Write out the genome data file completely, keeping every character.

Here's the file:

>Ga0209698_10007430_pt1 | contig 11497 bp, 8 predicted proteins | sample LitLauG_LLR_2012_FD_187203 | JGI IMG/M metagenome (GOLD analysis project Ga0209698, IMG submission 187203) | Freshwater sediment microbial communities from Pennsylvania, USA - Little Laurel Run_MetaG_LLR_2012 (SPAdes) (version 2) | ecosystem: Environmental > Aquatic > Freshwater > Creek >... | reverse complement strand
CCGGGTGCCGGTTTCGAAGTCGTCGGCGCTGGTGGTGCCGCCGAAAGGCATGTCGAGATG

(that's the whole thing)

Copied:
>Ga0209698_10007430_pt1 | contig 11497 bp, 8 predicted proteins | sample LitLauG_LLR_2012_FD_187203 | JGI IMG/M metagenome (GOLD analysis project Ga0209698, IMG submission 187203) | Freshwater sediment microbial communities from Pennsylvania, USA - Little Laurel Run_MetaG_LLR_2012 (SPAdes) (version 2) | ecosystem: Environmental > Aquatic > Freshwater > Creek >... | reverse complement strand
CCGGGTGCCGGTTTCGAAGTCGTCGGCGCTGGTGGTGCCGCCGAAAGGCATGTCGAGATG